Egypt

It is important to come to the realization that the Old Testament, particularly Genesis, is primarily mythical and/or allegorical. The Bible is primarily and skillfully written in a literary style that portrays spiritual truth for those who have eyes to see, but in keeping with the tradition of the ancient “Mysteries,” cloaks the deeper meaning from the vulgar.1 This aspect is revealed in the Bible itself in Gal 4,24, which is speaking specifically about Genesis, and in Rev 11,8, Ezek 17,2; 20,49 and 24,3. And the pejorative references to myths in 1 Tim 1,4 and 4,7; 2 Tim 4,4; Tit 1,14 and 2 Pet 1,16 give no real basis to reject the spiritually obvious fact, because these books are seen by most as coming late, when doctrine was being formed in the face of endless speculation, and we know from Rudolf Steiner’s teachings that the Christ-enabled vision of the Apostolic group (including Paul and the Evangelists) did not survive them. Nonetheless, the clearly genuine letters of Paul (e.g., Gal 4,24; 1 Cor 10,1-4) show that he understood the spiritual meaning of the Genesis and Exodus accounts.

In this regard Paul was undoubtedly well acquainted with, and perhaps strongly influenced by, Philo of Alexandria (discussed below), “the most important representative of Hellenistic Judaism” (see 9 Brit 385, “Philo, Judaeus”), whose writings, predominantly on Mosaic “Law,” were primarily allegorical. In 16 Brit 258, “Christianity,” we are told, “Like his elder contemporary Philo of Alexandria, also a Hellenized Jew of the dispersion, he [Paul] interpreted the Old Testament allegorically (symbolically) and affirmed the primacy of spirit over letter in a manner that was in line with Jesus’ freedom with regard to the sabbath.” (Cf. 2 Cor 3, also Christianity as Mystical Fact [CMF], Chaps. 4 and 12.)

And though his writings were largely compromised, and apparently to a great extent disposed of, by later orthodoxy, there is significant evidence that Origen (ca. 185-254), “the most important theologian and biblical scholar of the early Greek church,” also interpreted the Bible allegorically.2 And even Augustine interpreted the millennium of the Apocalypse allegorically.3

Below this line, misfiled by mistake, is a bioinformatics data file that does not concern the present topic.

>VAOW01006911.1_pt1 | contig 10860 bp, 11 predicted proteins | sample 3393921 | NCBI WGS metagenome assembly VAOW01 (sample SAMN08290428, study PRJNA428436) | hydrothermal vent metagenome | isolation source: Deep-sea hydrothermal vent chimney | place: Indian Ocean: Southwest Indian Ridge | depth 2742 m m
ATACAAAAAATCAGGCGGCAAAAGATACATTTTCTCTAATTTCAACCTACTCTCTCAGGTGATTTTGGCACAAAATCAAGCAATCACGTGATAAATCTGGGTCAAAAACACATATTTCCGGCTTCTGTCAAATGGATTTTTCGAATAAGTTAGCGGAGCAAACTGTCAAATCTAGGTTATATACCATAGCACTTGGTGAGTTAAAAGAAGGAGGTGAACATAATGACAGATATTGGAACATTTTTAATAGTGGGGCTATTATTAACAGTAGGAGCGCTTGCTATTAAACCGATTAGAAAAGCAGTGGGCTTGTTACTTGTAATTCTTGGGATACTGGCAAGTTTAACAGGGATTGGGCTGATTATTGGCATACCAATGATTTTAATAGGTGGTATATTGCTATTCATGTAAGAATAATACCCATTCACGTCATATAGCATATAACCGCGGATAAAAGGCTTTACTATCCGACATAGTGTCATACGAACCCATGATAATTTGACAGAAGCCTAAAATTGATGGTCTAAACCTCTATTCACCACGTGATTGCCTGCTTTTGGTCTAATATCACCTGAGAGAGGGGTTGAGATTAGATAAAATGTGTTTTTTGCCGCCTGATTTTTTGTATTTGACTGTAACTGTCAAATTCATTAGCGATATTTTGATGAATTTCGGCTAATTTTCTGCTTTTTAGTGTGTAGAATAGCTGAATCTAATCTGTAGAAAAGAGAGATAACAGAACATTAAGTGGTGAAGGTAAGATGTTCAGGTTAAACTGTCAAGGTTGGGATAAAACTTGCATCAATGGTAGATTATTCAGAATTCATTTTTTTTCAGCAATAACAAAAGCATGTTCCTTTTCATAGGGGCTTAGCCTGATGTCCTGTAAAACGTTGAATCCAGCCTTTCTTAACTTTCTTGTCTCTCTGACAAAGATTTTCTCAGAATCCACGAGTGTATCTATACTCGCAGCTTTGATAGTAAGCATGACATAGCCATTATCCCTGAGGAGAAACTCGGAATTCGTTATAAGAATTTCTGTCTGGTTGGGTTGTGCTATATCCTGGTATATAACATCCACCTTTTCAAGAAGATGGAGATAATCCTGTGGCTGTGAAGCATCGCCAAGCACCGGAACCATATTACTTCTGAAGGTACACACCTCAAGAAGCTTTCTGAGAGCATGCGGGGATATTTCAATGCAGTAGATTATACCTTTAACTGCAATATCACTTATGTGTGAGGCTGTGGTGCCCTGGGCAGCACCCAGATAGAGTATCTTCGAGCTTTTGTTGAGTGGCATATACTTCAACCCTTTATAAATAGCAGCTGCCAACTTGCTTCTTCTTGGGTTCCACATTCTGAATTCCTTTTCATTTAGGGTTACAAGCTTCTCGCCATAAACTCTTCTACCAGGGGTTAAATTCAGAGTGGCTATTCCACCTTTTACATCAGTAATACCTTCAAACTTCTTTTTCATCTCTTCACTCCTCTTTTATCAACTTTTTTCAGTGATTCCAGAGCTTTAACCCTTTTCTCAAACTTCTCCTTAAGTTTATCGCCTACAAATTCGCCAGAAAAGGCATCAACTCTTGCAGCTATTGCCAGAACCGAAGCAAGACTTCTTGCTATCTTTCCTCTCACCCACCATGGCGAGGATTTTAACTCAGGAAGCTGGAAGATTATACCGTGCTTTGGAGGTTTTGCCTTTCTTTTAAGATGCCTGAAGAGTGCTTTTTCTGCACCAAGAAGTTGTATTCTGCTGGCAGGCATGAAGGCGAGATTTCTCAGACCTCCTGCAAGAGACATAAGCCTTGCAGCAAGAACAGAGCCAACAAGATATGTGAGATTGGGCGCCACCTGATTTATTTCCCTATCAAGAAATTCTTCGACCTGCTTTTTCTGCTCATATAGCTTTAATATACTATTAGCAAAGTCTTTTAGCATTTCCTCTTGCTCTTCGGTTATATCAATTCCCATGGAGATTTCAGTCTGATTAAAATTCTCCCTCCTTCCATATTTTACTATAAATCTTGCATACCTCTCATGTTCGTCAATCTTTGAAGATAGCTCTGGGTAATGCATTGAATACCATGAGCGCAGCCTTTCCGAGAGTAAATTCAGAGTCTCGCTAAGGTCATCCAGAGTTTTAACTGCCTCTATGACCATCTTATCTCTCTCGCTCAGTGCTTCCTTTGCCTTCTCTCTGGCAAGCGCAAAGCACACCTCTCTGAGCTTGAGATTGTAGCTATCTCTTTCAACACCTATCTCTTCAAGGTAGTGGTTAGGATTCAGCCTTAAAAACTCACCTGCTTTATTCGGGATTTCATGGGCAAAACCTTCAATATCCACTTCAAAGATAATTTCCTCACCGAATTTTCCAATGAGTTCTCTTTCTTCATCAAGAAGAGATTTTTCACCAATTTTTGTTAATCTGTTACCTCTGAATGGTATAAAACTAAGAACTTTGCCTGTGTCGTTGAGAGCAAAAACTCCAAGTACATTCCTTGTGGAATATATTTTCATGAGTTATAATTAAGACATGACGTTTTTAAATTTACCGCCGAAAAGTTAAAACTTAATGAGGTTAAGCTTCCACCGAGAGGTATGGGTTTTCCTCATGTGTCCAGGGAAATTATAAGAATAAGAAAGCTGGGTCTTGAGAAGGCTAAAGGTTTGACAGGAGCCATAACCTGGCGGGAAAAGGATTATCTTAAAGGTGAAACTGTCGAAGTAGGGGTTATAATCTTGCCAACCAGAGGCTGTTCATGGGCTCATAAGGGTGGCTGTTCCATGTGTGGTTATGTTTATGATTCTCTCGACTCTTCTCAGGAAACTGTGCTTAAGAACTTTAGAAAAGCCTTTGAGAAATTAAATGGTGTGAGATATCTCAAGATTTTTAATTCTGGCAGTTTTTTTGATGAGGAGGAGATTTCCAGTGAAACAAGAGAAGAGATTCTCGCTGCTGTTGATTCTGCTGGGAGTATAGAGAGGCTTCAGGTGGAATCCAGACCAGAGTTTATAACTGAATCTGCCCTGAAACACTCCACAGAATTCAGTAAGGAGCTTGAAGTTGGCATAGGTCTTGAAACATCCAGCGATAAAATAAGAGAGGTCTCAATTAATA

It is submitted that the principle “Ye shall know a tree by its fruit” is applicable to the practice of Biblical interpretation, and that one should not be a slave to any particular method, but rather search for what gives the deepest corroboration of verity to the soul. The thesis of this entire work is that no exposition of the Bible story in its entirety more accords with phenomena than that given us by Steiner. And one has only to open one’s eyes and heart to see that the Bible is telling us the very same thing he did, and that it is an integral whole which makes eminent sense from beginning to end—and in the process assures humanity that there is glorious purpose and hope in the entirety of all existence. In the words of St. Paul (Eph 1,9-10),

For he has made known to us in all wisdom and insight the mystery of his will, according to his purpose which he set forth in Christ as a plan for the fullness of time, to unite all things in him, things in heaven and things on earth.

At the very time the Greeks were formulating their myths of Atlantean memories, Moses and his clan were developing their own, namely, what has come down to us in the Pentateuch and to a great extent even in the “histories,” i.e., Joshua through the Chronicles. Admittedly, some “historical” facts were woven into the story, but something deeper is being told to which the facts are indentured.